My last few posts have dealt with concepts known as vertical, horizontal and diagonal. Because vertical is defined as the direction of the pull of gravity, it raises the question, On what does the gravity pull? Or where? We had to invent a concept called the center of gravity.
For the purposes of calculation, we define this as a point where the mass of the item is concentrated This is NOT necessarily the geometric center of the item.
For example, this photo clearly shows that the center of gravity on this car that was NOT in the center of the hoist!
Can we use math to find out what went wrong? I think we can. First we need some facts.
This is a Lotus Elise.
The car weighs 1700 lbs.
The length is 150 lbs.
The wheelbase is 90 inches.
About 32 inches of overhang on the front, and 28 on the back.
The front wheels carry 590 lbs of weight (empty gas tank).
The back wheels carry 1060 lbs of weight.
OK, that should be enough.
Here's an outline of the car, with a big black blob showing the location of the heavy engine. Two-thirds of the weight of the car is on the rear wheels when it is unladen (no people, little gas).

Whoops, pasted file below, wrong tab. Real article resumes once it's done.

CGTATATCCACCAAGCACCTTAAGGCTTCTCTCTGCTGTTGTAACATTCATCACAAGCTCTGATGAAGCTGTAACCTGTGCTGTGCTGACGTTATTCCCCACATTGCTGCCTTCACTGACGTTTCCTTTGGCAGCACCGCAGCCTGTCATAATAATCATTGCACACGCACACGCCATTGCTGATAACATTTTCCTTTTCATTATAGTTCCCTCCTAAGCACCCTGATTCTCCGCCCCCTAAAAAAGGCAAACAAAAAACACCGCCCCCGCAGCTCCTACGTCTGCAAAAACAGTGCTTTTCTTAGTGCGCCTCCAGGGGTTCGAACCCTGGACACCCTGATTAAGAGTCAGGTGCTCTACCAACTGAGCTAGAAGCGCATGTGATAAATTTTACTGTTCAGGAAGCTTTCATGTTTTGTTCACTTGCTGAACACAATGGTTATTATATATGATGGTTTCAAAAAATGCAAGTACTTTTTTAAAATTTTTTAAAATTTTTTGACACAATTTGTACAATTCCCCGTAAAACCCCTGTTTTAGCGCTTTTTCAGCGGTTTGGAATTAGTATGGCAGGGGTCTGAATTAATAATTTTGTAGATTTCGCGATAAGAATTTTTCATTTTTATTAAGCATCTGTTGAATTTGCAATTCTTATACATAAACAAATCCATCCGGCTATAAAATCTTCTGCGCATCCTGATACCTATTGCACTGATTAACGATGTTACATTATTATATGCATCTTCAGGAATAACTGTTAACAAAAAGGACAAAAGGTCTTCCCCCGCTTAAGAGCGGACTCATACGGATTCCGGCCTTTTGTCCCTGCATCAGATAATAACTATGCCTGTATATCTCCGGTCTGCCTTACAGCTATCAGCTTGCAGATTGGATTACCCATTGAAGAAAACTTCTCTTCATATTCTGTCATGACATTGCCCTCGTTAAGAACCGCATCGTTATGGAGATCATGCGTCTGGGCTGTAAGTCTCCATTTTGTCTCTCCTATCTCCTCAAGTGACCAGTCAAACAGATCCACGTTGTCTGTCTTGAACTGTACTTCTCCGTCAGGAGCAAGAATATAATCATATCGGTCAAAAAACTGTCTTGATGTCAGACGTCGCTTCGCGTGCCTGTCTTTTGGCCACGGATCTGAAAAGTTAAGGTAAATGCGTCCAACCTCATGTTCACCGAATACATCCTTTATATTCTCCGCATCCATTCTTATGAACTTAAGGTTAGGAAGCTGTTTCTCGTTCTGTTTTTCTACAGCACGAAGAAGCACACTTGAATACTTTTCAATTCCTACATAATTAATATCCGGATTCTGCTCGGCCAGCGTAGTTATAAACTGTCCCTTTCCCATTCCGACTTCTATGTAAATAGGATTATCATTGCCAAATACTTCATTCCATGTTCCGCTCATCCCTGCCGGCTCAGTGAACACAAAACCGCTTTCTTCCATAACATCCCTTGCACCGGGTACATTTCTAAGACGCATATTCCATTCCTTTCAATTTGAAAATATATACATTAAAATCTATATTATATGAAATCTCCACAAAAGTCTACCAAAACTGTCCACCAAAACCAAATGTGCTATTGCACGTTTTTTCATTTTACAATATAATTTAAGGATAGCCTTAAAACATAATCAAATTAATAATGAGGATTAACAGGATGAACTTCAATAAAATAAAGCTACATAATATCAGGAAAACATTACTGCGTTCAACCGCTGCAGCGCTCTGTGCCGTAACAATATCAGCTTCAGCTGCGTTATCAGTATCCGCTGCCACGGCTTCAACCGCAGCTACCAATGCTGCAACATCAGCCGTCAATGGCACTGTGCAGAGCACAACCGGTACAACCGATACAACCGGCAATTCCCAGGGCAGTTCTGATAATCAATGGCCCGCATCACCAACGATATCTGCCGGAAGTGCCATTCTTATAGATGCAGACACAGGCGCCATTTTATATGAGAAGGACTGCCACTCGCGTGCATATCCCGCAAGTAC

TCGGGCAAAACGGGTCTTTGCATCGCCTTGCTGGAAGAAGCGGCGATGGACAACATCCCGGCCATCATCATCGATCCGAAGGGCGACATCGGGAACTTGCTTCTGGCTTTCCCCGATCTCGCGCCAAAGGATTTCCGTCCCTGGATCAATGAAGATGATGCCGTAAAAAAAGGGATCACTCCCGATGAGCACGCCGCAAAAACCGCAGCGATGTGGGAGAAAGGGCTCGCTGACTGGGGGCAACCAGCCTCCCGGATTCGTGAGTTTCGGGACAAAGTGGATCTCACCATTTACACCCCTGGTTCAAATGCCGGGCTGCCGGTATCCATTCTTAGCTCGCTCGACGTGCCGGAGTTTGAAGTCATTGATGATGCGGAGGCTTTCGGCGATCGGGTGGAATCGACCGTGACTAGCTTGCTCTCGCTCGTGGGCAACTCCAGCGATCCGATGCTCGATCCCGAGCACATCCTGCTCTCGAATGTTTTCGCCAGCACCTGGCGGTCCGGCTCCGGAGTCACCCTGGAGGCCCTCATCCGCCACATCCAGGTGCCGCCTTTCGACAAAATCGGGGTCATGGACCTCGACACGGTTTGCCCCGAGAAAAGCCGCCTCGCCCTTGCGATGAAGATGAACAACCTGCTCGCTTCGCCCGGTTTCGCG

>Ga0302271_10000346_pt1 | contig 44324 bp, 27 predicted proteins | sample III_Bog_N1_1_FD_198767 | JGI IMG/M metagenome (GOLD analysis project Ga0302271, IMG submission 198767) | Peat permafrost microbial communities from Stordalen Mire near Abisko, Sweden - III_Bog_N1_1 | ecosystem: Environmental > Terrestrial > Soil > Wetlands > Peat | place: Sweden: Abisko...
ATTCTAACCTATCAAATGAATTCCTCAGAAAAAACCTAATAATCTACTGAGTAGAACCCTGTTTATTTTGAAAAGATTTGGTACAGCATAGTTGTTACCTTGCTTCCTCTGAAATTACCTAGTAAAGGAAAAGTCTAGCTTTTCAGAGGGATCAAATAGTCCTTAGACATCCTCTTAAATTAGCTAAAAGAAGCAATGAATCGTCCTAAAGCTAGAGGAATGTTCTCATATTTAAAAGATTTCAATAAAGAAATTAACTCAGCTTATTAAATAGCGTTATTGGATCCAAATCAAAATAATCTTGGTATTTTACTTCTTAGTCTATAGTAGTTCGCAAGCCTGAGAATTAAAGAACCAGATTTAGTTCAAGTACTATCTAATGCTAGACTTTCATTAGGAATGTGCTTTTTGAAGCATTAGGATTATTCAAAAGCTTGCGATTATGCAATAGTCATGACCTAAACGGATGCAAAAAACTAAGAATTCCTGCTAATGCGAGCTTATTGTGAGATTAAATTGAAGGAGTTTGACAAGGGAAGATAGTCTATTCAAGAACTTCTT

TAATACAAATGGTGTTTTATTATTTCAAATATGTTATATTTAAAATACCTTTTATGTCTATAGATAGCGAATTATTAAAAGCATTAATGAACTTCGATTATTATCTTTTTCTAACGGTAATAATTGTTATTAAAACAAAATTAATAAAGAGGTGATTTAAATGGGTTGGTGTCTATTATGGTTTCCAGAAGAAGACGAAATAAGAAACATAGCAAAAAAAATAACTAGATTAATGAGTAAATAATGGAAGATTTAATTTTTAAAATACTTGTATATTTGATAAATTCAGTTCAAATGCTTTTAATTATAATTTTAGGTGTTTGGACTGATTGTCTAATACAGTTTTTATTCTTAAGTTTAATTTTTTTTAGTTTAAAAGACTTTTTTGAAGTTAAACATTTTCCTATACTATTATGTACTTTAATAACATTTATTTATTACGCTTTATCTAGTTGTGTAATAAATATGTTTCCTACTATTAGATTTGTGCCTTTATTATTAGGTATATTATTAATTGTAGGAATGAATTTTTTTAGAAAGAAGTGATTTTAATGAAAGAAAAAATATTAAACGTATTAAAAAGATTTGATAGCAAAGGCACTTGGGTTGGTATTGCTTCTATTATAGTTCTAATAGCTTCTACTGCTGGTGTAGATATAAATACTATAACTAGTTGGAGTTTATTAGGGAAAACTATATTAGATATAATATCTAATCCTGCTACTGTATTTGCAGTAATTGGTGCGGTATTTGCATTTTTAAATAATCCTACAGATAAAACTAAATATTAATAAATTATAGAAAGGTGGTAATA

The red spots show where the car is lifted by a jack when you have a flat tire.
The orange in the back shows the alternative lift point when you have to raise the entire car. Notice how much farther back it is on the car, underneath the engine.
I've simplified the drawing by taking out the car and using a wedge instead. This is an estimate to show how the weight is distributed. It allows you to see the vertical red line (center of the car, and center point of the flat tire lifting points). The vertical orange line shows the center of gravity, the point about which the weight is equally balanced.
To raise this car safely, you need to position the rear lift on the orange position.
Or as the shop found out, when you take off a front wheel the car falls off the hoist.
Or a wall may fall down.